Your lender will want to be sure that you’re paying a fair price for your new home so they’ll also request a valuer’s report. A valuer's job is to give your lender an estimate of the property’s market value to make sure you're not paying over the odds.
Your lender will usually have their own list of valuers who they’ll use for this purpose but you’ll still have to pay for the report yourself. You can expect to pay around €150.
5. Surveyor’s report
Before buying a home it’s also a good idea to get a professional surveyor’s report carried out. This report will identify any hidden defects or structural issues with the house such as condensation, damp, dry rot or pyrite.
Getting a surveyor’s report may or may not be required by your lender and a negative report doesn’t necessarily mean you can’t buy the property. It just means you know exactly what you’re buying before you make one of the biggest financial decisions of your life!
You should budget around €300 plus VAT at 23% for the report.
6. Insurance and property tax
There are also extra costs with owning a home that you probably aren’t used to paying if you’re a renter or living at home such as mortgage protection, home insurance, and property tax and these need to be considered too.
Most lenders will require that you take out mortgage protection. This is a form of life insurance that will pay off the outstanding balance on your mortgage in the event of your death. How much you pay will depend on your age, health, and the size of your mortgage, but expect to pay around €20-€30 a month for the lifetime of your mortgage.
Similarly, lenders will require that you take out home insurance to protect your house and its contents in the event of fire or storm damage etc, with policies costing from around €300 a year.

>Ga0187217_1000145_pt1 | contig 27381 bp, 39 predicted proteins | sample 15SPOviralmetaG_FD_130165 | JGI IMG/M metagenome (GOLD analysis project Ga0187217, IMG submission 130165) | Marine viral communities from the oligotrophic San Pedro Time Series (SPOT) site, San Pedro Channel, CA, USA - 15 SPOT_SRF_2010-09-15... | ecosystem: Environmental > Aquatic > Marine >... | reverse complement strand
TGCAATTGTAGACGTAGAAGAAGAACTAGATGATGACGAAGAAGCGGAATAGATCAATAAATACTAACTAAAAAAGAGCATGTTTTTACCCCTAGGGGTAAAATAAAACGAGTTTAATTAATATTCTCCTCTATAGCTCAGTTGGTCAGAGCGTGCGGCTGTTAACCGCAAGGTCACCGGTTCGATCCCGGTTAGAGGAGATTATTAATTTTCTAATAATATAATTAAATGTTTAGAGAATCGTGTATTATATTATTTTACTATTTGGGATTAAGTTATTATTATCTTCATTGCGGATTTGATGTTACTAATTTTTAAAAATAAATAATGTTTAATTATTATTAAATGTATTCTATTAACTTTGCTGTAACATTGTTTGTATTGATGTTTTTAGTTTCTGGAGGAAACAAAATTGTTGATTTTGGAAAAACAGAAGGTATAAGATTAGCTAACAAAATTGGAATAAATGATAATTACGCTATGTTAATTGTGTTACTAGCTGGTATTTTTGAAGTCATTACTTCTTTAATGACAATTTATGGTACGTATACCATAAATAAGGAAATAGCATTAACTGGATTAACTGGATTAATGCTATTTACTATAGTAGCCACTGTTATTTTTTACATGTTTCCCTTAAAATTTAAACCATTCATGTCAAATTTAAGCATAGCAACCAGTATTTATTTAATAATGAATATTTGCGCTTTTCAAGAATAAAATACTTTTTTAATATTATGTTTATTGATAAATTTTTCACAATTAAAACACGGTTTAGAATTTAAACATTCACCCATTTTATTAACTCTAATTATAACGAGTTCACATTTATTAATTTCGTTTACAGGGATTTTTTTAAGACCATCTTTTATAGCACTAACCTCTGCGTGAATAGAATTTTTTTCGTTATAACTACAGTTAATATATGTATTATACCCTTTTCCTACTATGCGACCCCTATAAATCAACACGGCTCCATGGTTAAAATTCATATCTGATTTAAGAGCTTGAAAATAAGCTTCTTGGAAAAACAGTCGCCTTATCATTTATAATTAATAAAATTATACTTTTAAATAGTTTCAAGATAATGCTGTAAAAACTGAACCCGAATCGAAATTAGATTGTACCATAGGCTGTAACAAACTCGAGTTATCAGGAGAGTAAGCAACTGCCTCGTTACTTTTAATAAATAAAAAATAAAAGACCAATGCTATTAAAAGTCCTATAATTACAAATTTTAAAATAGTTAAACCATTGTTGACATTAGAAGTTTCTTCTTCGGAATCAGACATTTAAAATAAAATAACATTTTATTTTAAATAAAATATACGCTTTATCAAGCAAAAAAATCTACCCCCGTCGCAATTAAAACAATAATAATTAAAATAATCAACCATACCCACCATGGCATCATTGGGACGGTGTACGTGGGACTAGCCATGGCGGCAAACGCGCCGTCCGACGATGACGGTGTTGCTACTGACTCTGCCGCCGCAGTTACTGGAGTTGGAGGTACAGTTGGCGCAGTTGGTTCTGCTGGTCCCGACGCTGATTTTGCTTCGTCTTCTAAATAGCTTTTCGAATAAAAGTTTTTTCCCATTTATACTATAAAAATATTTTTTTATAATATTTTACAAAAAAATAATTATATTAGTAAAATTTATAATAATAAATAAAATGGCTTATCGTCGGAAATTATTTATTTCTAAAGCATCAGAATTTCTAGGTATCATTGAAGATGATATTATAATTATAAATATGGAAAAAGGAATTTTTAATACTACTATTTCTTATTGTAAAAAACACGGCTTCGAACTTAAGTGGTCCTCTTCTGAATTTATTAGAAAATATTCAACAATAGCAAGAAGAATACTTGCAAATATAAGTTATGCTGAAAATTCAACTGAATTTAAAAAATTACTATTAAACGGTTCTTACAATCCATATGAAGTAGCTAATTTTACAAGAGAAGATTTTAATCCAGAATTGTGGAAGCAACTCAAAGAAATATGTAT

Most banks sell their own mortgage protection and home insurance but remember you’re not obliged to buy it from them so shop around for the best deals!
And the good news is that you can compare mortgage protection policies easily on bonkers.ie. Just fill in some simple details such as your age, the amount of cover you want, and the number of years the policy should run for, and we'll produce a quote for you in just seconds with our online comparison service. To get started, just click here.
Finally there’s the property tax, almost as popular as water charges! This is a self-assessed tax paid annually to Revenue and is currently based on the market value of your home as of 1 May 2013. A house valued at €300,000 can expect to pay tax of around €500 a year.
Management fees - something to bear in mind
Most people know that if you buy an apartment you'll have to pay management fees every month.
Under current rules, when someone is selling their apartment, they have to settle their management fees for the year upfront before they're allowed to put their apartment on the market. However this is then usually clawed back from the buyer on a pro-rata basis in one lump sum before the sale is finalised.
This means if you buy an apartment early on in the year, you could find yourself having to stump up close to a year's worth of management fees in one lump sum before you can get your keys.
Before making any decisions make sure to shop around
If you're still in the early stages of buying your first home, or you're looking to switch mortgage lenders, remember that you can compare rates from all the lenders in Ireland using our handy mortgage comparison tool.